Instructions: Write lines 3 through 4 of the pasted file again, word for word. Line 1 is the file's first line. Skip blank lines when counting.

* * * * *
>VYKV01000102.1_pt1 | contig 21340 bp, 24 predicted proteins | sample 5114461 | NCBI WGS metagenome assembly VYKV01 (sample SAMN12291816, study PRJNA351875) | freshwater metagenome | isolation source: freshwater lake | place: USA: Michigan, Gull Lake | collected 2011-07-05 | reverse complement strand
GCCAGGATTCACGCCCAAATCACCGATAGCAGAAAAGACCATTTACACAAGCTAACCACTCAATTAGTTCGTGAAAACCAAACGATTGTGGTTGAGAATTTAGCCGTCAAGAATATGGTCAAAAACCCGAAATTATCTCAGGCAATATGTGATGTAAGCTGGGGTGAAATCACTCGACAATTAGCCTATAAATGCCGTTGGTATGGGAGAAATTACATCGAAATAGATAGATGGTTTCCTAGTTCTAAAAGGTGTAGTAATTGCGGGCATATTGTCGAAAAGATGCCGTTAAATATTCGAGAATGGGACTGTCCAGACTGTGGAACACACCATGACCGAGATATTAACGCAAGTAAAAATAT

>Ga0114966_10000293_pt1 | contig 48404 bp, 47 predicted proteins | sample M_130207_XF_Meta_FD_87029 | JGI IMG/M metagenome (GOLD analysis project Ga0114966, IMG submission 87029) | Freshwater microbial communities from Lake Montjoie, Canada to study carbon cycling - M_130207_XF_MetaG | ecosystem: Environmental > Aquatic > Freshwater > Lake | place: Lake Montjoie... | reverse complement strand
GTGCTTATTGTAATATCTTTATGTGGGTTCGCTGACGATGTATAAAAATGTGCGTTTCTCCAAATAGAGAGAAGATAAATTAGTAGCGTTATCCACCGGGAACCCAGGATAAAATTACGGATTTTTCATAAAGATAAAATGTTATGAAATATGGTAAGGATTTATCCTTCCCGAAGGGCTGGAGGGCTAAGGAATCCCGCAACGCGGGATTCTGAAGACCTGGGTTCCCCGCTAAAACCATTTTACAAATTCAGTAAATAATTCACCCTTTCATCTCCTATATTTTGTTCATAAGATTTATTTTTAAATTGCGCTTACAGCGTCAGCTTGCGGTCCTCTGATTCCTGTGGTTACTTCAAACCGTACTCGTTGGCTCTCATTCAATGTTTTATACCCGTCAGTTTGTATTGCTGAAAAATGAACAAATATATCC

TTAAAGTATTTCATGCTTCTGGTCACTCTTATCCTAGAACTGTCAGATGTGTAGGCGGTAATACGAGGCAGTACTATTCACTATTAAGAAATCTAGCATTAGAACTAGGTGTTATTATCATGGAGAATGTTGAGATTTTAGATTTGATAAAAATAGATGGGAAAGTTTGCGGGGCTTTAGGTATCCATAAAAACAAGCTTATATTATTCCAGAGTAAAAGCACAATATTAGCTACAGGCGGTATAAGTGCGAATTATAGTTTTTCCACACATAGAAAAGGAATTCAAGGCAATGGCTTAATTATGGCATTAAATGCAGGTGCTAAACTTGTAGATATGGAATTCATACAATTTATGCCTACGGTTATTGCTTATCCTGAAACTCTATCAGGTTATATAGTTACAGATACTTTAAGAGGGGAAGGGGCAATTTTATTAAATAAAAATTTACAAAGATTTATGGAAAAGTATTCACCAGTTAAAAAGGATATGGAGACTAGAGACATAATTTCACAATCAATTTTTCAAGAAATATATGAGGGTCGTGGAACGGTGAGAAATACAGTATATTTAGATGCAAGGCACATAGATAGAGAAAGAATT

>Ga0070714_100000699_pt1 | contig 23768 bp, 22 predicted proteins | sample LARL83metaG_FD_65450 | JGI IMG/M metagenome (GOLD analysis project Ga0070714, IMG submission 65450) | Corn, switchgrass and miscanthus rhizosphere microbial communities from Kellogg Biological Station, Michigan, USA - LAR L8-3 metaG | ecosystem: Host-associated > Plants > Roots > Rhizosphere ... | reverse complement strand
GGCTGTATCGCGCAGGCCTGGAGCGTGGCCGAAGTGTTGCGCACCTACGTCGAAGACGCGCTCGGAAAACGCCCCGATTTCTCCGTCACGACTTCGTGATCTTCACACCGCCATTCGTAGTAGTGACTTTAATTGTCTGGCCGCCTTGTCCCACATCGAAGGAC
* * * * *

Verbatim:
>Ga0114966_10000293_pt1 | contig 48404 bp, 47 predicted proteins | sample M_130207_XF_Meta_FD_87029 | JGI IMG/M metagenome (GOLD analysis project Ga0114966, IMG submission 87029) | Freshwater microbial communities from Lake Montjoie, Canada to study carbon cycling - M_130207_XF_MetaG | ecosystem: Environmental > Aquatic > Freshwater > Lake | place: Lake Montjoie... | reverse complement strand
GTGCTTATTGTAATATCTTTATGTGGGTTCGCTGACGATGTATAAAAATGTGCGTTTCTCCAAATAGAGAGAAGATAAATTAGTAGCGTTATCCACCGGGAACCCAGGATAAAATTACGGATTTTTCATAAAGATAAAATGTTATGAAATATGGTAAGGATTTATCCTTCCCGAAGGGCTGGAGGGCTAAGGAATCCCGCAACGCGGGATTCTGAAGACCTGGGTTCCCCGCTAAAACCATTTTACAAATTCAGTAAATAATTCACCCTTTCATCTCCTATATTTTGTTCATAAGATTTATTTTTAAATTGCGCTTACAGCGTCAGCTTGCGGTCCTCTGATTCCTGTGGTTACTTCAAACCGTACTCGTTGGCTCTCATTCAATGTTTTATACCCGTCAGTTTGTATTGCTGAAAAATGAACAAATATATCC